Aging changes in the senses
Aging changes in the senses are perceptual changes related to growing older.
When you age, the way your senses (taste, smell, touch, vision, and hearing) are able to give you information about the world changes. Your senses become less acute, and you may have trouble distinguishing details.
Sensory changes can have a tremendous impact on your lifestyle. You may have problems with communication, enjoyment of activities, and social interactions. Sensory changes can contribute to a sense of isolation.
All of the senses receive information of some type from the environment (light, sound vibrations, and so on). This is converted to a nerve impulse and carried to the brain, where it is interpreted into a meaningful sensation.
Everyone requires a certain minimum amount of stimulation before a sensation is perceived. This minimum level is called the threshold. Aging increases this threshold, so the amount of sensory input needed to be aware of the sensation becomes greater. Changes in the body part related to the sensation account for most of the other sensation changes.
Hearing and vision changes are the most dramatic, but all senses can be affected by aging. Fortunately, many of the aging changes in the senses can be compensated for with equipment such as glasses and hearing aids or by minor changes in lifestyle.
Your ears have two jobs. One is hearing and the other is maintaining balance. Hearing occurs after vibrations cross the eardrum to the inner ear. They are changed into nerve impulses and carried to the brain by the auditory nerve.
Balance (equilibrium) is controlled in a portion of the inner ear. Fluid and small hairs in the semicircular canal (labyrinth) stimulate the nerve that helps the brain maintain balance.
As you age, your ear structures deteriorate. The eardrum often thickens and the bones of the middle ear and other structures are affected. It often becomes increasingly difficult to maintain balance.
Hearing may decline, especially that of high-frequency sounds, particularly in people who have been exposed to a lot of noise when younger. This age-related hearing loss is called presbycusis. Some hearing loss is almost inevitable. It is estimated that 30% of all people over 65 have significant hearing impairment.
The sharpness (acuity) of hearing may decline slightly beginning about age 50, possibly caused by changes in the auditory nerve. In addition, the brain may have a slightly decreased ability to process or translate sounds into meaningful information. Impacted ear wax is another cause of trouble hearing and is more common with increasing age. Impacted ear wax may be removed in your doctor's office.
Sensorineural hearing loss involves damage to the inner ear, auditory nerve, or the brain. This type of hearing loss may or may not respond to treatment, but function can be helped by hearing aids.
Conductive hearing loss occurs when sound has problems getting through the outer and middle ear to the inner ear. Surgery or a hearing aid may be helpful for this type of hearing loss, depending on the specific cause.
Persistent, abnormal ear noise (tinnitus) is another fairly common hearing problem, especially for older adults. It is usually a result of mild hearing loss.
Vision occurs when light is processed by your eye and interpreted by your brain. Light passes through the transparent eye surface (cornea).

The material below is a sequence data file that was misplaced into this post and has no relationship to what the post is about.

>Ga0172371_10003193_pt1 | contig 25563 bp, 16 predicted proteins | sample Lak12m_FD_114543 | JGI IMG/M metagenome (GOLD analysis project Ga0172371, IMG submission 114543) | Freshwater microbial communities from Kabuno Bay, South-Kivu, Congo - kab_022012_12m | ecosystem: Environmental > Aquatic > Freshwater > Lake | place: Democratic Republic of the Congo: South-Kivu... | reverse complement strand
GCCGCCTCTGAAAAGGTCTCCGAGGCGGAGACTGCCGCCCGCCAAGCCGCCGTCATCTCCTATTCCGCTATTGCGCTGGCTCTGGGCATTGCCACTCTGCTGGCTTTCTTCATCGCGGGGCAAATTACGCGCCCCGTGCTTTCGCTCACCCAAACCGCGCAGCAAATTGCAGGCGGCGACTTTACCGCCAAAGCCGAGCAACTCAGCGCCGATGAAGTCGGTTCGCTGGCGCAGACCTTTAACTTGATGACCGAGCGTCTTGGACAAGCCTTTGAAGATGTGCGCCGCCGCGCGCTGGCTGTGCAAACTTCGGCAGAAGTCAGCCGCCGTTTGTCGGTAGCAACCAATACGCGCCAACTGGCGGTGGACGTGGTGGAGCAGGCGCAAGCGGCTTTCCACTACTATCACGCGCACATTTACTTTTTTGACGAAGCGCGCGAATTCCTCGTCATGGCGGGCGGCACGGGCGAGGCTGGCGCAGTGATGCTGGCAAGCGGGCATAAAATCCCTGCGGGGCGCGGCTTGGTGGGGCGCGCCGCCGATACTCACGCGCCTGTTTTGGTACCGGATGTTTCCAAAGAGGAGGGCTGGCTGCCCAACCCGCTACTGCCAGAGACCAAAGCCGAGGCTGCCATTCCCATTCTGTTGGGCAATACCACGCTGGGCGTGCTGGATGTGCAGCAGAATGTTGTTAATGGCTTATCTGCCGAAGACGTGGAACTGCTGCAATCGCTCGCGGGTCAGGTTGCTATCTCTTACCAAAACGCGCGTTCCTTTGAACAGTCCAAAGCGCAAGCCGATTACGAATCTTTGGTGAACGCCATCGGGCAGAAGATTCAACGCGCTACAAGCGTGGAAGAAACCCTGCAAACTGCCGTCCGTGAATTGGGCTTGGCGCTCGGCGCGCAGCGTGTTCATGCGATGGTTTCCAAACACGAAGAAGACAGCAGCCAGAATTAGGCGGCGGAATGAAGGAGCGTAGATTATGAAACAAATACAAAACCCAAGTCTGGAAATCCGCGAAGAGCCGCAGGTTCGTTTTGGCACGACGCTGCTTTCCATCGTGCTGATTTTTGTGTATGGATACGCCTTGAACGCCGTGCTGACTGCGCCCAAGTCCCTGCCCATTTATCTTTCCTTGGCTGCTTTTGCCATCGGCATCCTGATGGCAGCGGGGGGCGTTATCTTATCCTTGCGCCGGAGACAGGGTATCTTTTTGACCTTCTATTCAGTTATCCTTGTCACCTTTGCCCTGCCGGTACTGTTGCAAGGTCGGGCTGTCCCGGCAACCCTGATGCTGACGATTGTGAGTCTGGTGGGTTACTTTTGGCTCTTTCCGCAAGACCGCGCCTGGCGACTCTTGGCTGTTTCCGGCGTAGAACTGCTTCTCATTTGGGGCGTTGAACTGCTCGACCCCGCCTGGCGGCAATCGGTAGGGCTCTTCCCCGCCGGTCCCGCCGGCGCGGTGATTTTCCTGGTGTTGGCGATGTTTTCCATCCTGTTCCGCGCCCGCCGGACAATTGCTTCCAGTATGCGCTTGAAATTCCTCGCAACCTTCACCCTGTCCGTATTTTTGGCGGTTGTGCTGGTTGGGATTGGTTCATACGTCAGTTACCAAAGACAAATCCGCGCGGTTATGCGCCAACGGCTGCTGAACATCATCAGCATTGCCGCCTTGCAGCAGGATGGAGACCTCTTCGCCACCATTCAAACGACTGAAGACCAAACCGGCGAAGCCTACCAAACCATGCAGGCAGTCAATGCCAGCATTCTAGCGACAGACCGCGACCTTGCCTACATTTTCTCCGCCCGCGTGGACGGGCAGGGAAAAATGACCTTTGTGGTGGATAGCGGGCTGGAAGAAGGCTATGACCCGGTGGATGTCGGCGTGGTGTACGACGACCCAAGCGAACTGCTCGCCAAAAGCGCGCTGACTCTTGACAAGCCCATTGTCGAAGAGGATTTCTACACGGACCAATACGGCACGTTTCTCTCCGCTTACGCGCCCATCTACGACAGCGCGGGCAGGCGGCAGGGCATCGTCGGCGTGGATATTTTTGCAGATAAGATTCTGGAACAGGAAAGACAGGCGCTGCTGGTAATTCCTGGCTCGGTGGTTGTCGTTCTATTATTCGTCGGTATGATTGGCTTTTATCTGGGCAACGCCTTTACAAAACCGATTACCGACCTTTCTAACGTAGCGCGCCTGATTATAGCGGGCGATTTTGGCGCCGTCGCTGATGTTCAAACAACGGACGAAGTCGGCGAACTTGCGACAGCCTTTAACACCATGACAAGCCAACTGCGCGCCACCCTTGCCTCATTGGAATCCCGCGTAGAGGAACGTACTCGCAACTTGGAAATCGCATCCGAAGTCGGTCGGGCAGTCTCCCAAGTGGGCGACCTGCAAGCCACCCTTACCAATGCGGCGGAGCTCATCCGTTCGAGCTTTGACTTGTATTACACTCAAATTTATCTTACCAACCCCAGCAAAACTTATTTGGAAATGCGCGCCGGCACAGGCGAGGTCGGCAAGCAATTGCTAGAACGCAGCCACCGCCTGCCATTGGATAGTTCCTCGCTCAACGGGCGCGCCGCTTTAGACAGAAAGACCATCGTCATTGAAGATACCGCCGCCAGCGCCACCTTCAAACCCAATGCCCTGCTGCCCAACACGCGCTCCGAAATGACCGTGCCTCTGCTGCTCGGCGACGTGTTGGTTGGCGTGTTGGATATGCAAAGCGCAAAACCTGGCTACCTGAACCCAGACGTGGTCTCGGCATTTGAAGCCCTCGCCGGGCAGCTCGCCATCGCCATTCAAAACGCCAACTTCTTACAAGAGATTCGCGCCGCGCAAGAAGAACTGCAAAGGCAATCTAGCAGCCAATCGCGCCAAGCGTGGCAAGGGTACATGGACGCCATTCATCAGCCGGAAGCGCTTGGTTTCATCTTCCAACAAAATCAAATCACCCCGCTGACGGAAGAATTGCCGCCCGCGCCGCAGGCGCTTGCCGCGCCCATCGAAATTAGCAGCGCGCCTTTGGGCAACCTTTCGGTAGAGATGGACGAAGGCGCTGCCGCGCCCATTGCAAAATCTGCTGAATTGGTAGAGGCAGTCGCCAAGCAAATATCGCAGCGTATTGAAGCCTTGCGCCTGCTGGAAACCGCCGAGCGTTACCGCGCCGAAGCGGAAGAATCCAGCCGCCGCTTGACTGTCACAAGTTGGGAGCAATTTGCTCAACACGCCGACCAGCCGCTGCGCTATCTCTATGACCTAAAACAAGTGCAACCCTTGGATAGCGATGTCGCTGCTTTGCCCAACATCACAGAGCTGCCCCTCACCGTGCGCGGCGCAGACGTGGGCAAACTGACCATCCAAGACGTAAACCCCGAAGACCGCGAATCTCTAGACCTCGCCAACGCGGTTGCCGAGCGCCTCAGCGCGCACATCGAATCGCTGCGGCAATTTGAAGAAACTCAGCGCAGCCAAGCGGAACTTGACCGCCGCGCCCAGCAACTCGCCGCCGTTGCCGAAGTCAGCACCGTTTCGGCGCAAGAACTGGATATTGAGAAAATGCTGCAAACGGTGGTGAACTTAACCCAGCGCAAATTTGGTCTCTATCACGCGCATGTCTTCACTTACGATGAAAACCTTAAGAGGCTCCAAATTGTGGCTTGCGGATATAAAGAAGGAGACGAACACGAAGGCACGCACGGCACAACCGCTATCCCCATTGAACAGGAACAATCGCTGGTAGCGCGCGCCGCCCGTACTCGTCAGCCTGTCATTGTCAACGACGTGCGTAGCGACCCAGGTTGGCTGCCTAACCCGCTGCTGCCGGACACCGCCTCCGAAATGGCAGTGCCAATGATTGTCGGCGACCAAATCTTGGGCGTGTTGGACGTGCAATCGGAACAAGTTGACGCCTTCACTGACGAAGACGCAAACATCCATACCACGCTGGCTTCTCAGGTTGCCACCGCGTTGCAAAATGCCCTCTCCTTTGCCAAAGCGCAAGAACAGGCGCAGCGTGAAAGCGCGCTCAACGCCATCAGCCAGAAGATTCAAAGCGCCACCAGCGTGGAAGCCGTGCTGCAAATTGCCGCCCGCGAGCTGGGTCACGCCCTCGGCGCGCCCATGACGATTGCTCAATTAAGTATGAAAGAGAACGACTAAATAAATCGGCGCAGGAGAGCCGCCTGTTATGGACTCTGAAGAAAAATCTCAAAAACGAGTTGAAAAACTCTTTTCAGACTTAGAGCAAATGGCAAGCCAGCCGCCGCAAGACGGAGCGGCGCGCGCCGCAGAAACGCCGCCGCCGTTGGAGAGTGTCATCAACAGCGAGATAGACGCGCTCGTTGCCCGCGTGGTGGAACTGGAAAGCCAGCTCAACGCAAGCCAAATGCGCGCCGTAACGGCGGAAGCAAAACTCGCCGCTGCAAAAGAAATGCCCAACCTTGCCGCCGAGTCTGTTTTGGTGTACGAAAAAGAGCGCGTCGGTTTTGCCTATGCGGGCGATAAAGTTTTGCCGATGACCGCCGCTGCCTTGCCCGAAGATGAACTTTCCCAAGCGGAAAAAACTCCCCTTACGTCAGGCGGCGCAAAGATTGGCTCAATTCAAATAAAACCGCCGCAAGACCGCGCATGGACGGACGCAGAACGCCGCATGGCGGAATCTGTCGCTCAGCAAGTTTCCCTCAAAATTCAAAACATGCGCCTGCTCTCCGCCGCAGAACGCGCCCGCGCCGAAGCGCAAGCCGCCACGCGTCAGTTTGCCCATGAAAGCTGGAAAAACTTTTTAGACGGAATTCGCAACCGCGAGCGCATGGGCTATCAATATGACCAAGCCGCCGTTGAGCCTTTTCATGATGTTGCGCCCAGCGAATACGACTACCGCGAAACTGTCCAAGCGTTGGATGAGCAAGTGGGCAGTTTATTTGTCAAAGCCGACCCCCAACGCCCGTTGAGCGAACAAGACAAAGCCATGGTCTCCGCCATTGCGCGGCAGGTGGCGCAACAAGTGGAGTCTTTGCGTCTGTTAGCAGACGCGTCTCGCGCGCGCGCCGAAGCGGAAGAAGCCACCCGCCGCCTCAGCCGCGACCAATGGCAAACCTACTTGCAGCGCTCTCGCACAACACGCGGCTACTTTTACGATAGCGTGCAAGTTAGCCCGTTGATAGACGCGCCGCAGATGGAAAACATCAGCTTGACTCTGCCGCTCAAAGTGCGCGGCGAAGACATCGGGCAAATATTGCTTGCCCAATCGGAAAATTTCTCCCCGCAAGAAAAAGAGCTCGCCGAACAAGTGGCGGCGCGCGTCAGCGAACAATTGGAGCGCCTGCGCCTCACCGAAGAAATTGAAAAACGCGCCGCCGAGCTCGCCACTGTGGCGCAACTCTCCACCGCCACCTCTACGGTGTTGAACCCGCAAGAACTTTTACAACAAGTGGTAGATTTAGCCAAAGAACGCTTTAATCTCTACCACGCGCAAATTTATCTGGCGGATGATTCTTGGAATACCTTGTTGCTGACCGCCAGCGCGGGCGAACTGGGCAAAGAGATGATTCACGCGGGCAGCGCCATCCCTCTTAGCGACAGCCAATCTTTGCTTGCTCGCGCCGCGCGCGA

Your pupil is an opening to the inside of the eye. It becomes larger or smaller to control the amount of light that enters your eye. The colored portion (iris) is a muscle that controls the pupil size.
After light passes through your pupil, it reaches the lens. The lens focuses light on your retina (the back of the eye). Your retina converts light energy into a nerve impulse that is carried to the brain and interpreted.
Some age-related eye changes may begin as early as your 30s. Aging eyes produce less tears. Dry eyes can be quite uncomfortable. Many people find relief by using eyedrops or artificial tears solutions.
All of the eye structures change with aging. The cornea becomes less sensitive, so injuries may not be noticed. By the time you turn 60, your pupils decrease to about one-third of the size they were when you were 20.
The pupil may also react more slowly in response to darkness or bright light. The lens becomes yellowed, less flexible, and slightly cloudy. The fat pads supporting the eye decrease and the eye sinks back into the socket. The eye muscles become less able to fully rotate the eye.
As you age, the sharpness of your vision (visual acuity) may gradually decline. Glasses or contact lenses may help correct age-related vision changes. You may eventually need bifocals.
Almost everyone older than 55 needs glasses at least part of the time. However, the amount of change is not universal. Only 15% to 20% of older people have bad enough vision to impair driving ability, and only 5% become unable to read. The most common problem is difficulty focusing the eyes on something close (a condition called presbyopia).
You may be less able to tolerate glare, and you may find that you have more trouble adapting to darkness or bright light. Many older people find that although their vision is good enough to drive during the day, they must give up night driving because of problems with glare, brightness, and darkness. Significant difficulty with night driving may be the first sign of a cataract (a clouding of the eye lens).
Indoor glare, such as glare from a shiny floor in a sunlit room, can also make it difficult to get around inside.
For people of all ages, it is harder to distinguish blues and greens than it is to distinguish reds and yellows. This becomes even more pronounced with aging. As your age increases, using warm contrasting colors (yellow, orange, and red) in your home can improve your ability to tell where things are and makes it easier to perform daily activities.
Many older people find that keeping a red light on in darkened rooms (such as the hallway or bathroom) makes it easier to see than using a "regular" night light. Red light produces less glare than a regular incandescent bulb.